I was recently reminded that Peter Quiñones is also a fan of Against the Left, and back in November, he interviewed Lew about it on Peter's podcast.
If you're looking for a fun refresher on why state-sponsored mass murder and impoverishment are bad things, you might enjoy this one.
This week the latest Democratic Party attempt to remove President Trump from office—impeachment over Trump allegedly holding up an arms deal to Ukraine—flopped. Just like “Russiagate” and the Mueller investigation, and a number of other attempts to overturn the 2016 election.
We’ve had three years of accusations and investigations with untold millions of dollars spent in a never-ending Democratic Party effort to remove President Trump from office.
Why do the Democrats keep swinging and missing at Trump? They can’t make a good case for abuse of power, because they don’t really oppose Trump’s most egregious abuses of power. Congress, with a few exceptions, strongly supports the president flouting the Constitution when it comes to overseas aggression and shoveling more money into the military-industrial complex.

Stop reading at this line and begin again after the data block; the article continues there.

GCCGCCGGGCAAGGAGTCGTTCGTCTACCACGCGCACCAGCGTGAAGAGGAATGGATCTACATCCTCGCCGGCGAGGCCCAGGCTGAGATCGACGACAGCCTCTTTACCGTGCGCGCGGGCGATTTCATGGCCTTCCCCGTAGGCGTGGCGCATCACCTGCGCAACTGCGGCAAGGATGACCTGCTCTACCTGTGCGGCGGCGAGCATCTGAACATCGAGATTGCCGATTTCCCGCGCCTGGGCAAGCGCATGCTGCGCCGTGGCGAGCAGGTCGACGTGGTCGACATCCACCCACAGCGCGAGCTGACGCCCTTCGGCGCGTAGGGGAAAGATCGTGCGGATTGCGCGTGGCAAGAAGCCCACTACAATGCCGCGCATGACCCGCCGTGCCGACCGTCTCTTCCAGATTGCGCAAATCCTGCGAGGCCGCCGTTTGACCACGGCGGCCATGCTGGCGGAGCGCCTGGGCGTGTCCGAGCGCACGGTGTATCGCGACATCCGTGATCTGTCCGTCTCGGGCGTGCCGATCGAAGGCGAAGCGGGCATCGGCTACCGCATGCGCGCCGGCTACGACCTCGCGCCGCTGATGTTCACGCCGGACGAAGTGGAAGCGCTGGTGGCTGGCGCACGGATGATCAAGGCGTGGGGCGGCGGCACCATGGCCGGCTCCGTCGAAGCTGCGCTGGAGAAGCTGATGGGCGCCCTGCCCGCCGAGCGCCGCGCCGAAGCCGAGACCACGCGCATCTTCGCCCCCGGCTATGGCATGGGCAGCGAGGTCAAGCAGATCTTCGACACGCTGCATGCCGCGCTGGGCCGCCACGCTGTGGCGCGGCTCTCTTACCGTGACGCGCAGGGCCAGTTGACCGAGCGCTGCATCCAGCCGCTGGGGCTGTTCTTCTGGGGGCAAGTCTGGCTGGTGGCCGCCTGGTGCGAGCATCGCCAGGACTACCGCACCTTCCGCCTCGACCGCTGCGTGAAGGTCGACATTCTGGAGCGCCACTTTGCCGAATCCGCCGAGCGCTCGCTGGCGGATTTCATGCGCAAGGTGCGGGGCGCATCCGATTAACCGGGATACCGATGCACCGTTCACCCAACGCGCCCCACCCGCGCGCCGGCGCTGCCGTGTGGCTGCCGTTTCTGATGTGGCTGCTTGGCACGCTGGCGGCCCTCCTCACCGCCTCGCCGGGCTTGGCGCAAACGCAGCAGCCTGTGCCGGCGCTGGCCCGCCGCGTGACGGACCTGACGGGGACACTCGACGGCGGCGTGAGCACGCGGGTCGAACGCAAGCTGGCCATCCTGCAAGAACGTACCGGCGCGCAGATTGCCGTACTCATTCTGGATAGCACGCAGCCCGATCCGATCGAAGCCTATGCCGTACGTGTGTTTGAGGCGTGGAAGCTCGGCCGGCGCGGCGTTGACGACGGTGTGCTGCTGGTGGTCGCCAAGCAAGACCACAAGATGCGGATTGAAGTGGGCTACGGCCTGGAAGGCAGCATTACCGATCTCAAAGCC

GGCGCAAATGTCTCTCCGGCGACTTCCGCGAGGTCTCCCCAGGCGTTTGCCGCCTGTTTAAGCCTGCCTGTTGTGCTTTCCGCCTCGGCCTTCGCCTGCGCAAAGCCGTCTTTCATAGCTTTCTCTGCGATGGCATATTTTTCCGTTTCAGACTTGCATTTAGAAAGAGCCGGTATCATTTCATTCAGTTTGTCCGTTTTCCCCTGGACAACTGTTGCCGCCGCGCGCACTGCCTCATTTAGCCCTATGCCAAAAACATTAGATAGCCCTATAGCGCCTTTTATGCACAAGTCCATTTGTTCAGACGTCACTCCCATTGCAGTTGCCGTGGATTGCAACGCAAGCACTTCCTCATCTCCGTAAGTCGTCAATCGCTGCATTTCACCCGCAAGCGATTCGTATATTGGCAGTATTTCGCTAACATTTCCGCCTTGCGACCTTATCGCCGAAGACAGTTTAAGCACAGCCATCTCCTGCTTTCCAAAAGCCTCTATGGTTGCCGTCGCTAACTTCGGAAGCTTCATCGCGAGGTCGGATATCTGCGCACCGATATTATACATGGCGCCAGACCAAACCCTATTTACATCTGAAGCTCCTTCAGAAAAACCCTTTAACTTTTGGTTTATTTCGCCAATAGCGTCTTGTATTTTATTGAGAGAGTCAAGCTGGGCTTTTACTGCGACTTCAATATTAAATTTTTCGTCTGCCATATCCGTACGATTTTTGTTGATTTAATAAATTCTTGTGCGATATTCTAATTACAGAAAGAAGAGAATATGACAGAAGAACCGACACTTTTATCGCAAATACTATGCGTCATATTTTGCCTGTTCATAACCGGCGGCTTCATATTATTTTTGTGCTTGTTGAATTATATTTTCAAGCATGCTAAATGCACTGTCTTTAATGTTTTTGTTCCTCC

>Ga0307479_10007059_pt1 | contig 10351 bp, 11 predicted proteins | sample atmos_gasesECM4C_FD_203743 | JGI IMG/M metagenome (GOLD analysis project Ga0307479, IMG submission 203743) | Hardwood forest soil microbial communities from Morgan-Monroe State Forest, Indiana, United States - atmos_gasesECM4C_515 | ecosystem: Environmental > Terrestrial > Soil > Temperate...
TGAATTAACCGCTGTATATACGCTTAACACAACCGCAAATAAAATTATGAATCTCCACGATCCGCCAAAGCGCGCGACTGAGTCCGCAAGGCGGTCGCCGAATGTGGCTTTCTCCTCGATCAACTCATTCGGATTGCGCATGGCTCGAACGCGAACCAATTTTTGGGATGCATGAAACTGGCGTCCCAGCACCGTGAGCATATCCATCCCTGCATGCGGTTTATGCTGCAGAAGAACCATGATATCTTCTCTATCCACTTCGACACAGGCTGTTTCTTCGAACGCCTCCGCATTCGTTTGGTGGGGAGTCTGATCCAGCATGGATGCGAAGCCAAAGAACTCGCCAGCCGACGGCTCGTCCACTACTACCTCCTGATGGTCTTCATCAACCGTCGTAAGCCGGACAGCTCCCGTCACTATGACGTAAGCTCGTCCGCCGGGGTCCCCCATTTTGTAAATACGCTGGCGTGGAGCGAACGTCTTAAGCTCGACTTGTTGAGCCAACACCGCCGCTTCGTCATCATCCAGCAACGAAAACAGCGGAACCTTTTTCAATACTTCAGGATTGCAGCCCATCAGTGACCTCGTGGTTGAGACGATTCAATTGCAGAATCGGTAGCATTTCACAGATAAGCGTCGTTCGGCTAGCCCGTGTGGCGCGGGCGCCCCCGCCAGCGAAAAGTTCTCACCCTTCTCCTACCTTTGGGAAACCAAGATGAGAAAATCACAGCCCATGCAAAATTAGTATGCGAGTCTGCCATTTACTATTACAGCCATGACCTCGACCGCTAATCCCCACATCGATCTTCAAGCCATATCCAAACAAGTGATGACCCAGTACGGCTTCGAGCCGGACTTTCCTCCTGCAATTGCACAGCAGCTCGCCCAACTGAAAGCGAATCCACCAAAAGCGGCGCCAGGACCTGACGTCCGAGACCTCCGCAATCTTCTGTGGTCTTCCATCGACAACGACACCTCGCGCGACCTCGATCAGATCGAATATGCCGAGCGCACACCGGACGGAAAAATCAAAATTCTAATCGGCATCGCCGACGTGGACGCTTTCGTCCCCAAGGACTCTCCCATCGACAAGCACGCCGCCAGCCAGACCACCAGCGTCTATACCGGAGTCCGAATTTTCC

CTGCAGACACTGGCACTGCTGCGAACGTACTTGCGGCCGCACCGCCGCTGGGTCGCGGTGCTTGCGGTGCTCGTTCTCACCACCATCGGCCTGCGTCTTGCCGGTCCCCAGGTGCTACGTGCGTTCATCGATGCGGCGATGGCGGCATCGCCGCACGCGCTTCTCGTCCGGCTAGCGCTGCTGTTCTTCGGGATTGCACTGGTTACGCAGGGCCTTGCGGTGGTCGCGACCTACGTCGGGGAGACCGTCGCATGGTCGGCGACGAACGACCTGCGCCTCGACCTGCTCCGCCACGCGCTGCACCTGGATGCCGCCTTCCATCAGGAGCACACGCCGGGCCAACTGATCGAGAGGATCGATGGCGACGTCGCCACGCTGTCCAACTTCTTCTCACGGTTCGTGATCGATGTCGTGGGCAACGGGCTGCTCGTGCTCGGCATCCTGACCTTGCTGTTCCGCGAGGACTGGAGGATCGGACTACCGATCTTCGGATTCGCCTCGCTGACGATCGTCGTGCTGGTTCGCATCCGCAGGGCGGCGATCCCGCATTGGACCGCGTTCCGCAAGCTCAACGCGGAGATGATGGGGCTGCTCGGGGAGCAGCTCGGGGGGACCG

In April 2018, President Trump fired one hundred Tomahawk missiles into Syria, allegedly as punishment for a Syrian government chemical attack in Douma. Though the US was not under imminent threat of attack, Trump didn’t wait for a Congressional declaration of war on Syria or even an authorization for a missile strike. In fact, he didn’t even wait for an investigation of the event to find out what actually happened! He just decided to send a hundred missiles—at a cost of hundreds of millions of dollars—into Syria.
We are now finding out from whistle-blowers on the UN team that investigated the alleged attack that the report blaming the Syrian government was falsified and that the whole “attack” was nothing but a false flag operation.
Is such unauthorized aggression against a country with which we are not at war not worth investigating as a potential “high crime” or “misdemeanor”?